While doing my first strimmer/weedwacker conversion I've been pondering
on simple ways to make things lighter and more versatile:
The flywheel on the new, unknown make engine I'm converting seems
rather lumpy, even after skimming on the lathe. This is because it
houses some large (ferrite, alnico?) magnets which drive the coil which
directly fires the plug.
It just so happens that I have some neodymium magnets the ideal size to
drive the coil.
They are much lighter and more powerful (although I could use even
smaller magnets).
It means that, since I have to make a prop adapter anyway, I could also
have a much lighter aluminium disc "flywheel", with re-positionable
neo' magnets. To balance the disc, i can either bolt a steel tab to the
opposite half, or drill holes in the disk on the magnet side.
This led me to think about IGNITION TIMING:
1) Basically, the faster a magnet spins against a coil, the higher the
voltage. The spark, however, will jump the gap at a set voltage (more
or less).
This means that at high revs, the spark should occour a little sooner,
which is good. But is it sooner enough? I gather advance spark timings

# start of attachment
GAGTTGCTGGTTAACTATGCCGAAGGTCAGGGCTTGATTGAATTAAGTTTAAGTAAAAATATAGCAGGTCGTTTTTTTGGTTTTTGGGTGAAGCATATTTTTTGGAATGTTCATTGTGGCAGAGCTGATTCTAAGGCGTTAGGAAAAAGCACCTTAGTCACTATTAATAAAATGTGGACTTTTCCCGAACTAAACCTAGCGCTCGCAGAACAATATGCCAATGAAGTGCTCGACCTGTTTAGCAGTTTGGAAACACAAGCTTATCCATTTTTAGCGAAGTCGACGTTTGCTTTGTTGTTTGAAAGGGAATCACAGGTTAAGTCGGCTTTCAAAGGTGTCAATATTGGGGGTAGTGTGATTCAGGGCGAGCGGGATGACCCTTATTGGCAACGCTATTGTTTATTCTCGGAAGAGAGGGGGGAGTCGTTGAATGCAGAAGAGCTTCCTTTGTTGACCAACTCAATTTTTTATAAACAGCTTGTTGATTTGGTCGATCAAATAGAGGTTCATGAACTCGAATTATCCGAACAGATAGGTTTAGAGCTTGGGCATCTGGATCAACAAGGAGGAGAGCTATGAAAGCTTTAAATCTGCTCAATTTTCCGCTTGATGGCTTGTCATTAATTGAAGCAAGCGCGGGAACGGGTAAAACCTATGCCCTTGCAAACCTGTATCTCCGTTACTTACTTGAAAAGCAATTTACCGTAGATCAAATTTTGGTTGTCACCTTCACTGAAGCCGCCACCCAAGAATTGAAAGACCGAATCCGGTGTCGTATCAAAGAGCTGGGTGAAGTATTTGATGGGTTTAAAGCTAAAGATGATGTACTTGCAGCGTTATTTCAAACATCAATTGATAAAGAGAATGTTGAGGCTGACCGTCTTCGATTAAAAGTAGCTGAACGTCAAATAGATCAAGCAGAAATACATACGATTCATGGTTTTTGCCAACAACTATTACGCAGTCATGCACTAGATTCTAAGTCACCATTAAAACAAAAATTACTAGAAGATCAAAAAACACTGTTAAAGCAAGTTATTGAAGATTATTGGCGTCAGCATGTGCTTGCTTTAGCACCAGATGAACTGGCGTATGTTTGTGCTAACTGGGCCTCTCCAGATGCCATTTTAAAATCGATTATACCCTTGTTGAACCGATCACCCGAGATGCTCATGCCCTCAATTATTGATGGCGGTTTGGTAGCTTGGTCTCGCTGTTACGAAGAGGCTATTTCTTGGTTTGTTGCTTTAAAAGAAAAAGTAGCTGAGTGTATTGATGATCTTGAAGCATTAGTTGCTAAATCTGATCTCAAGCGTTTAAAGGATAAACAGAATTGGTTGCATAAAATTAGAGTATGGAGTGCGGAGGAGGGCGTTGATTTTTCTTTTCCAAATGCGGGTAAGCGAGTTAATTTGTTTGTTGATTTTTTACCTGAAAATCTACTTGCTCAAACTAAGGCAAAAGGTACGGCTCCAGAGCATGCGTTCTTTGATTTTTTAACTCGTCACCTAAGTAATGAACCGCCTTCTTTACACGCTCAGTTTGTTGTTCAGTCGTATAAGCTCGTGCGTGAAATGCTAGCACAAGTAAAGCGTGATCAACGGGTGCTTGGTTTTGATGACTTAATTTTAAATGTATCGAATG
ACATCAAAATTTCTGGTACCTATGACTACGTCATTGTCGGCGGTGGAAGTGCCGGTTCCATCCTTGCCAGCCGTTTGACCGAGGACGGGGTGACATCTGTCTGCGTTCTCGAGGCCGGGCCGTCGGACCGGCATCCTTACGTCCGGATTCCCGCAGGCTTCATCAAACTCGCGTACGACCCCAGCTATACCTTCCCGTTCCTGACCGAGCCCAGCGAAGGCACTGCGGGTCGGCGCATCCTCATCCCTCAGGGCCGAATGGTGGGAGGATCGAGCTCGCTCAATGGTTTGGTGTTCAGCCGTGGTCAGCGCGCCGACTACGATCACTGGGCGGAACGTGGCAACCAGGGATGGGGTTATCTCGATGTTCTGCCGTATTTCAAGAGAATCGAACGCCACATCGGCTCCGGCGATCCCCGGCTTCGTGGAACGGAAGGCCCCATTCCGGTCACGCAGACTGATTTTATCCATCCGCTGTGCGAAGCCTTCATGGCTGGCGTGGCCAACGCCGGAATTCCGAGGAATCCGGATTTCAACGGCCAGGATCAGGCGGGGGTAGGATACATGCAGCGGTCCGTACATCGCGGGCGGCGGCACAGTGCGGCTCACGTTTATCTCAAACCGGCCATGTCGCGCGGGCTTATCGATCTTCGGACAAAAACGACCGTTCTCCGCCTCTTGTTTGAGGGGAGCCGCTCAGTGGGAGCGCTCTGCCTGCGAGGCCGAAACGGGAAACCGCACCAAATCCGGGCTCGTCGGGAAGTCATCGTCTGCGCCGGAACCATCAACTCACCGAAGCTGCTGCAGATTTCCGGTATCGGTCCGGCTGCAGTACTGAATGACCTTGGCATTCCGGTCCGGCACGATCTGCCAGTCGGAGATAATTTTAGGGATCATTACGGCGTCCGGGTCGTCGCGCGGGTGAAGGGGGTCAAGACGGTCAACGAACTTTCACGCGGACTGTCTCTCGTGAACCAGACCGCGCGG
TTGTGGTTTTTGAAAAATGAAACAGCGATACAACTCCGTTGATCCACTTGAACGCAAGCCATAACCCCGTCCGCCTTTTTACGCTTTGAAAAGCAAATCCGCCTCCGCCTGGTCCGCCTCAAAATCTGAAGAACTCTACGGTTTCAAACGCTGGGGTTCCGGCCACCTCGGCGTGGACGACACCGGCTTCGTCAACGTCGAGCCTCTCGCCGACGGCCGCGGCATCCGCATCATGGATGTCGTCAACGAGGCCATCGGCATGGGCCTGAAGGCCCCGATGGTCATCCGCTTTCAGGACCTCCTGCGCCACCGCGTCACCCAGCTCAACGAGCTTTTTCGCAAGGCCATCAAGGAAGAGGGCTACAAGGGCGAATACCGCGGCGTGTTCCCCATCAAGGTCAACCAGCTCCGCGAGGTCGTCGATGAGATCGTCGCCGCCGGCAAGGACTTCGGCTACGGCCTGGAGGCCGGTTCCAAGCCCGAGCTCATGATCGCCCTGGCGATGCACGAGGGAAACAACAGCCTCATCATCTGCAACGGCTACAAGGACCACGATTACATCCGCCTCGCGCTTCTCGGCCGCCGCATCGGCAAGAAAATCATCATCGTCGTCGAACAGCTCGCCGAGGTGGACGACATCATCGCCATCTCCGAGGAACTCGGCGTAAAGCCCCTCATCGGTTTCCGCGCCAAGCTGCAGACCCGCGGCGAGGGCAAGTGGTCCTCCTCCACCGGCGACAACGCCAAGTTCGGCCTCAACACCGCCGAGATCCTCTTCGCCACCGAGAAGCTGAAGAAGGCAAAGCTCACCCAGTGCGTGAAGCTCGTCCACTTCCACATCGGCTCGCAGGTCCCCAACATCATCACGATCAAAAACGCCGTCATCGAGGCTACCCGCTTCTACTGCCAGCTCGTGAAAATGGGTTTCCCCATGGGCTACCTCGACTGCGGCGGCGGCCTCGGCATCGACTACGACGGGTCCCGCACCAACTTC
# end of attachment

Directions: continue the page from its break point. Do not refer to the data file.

of 20-25 degrees are quite common.
Since the relatively modern neodymium magnets are much more powerful
and lighter there is now much more scope to experiment with magnet
position and distance from coil than before to optimise auto-adjusting
spark timing.
2) The same applies to transistor fired spark ignition:
Instead of using a hall effect switch to trigger the power transistor,
a small magnet and coil could be used. The advantage of this would be
that ignition timing would be automatically advanced as in 1) instead
of employing more complicated advancing methods (timing circuits or
The max voltage from the coil could be limited by a zener so as not to
blow the transistor base.
Incidentally, neodymium magnets have a low operating temperature of
only about 120C, so they must'nt get too hot (electric flyers note).
A question: Why are power mosfets not used in ingnition cicuits?
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How about these:
Capacitive Discharge Ignition (CDI) (with MOSFETs):
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On paper page 15 there is a diagram a MOSFET based smps step-up and a SCR driven ignition coil:
MSD-6A Multiple Spark Discharge Ignition A Technical Report:
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Check this for MOSFETs:
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"...IRFIZ34..." /Glenn
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Glenn Møller-Holst

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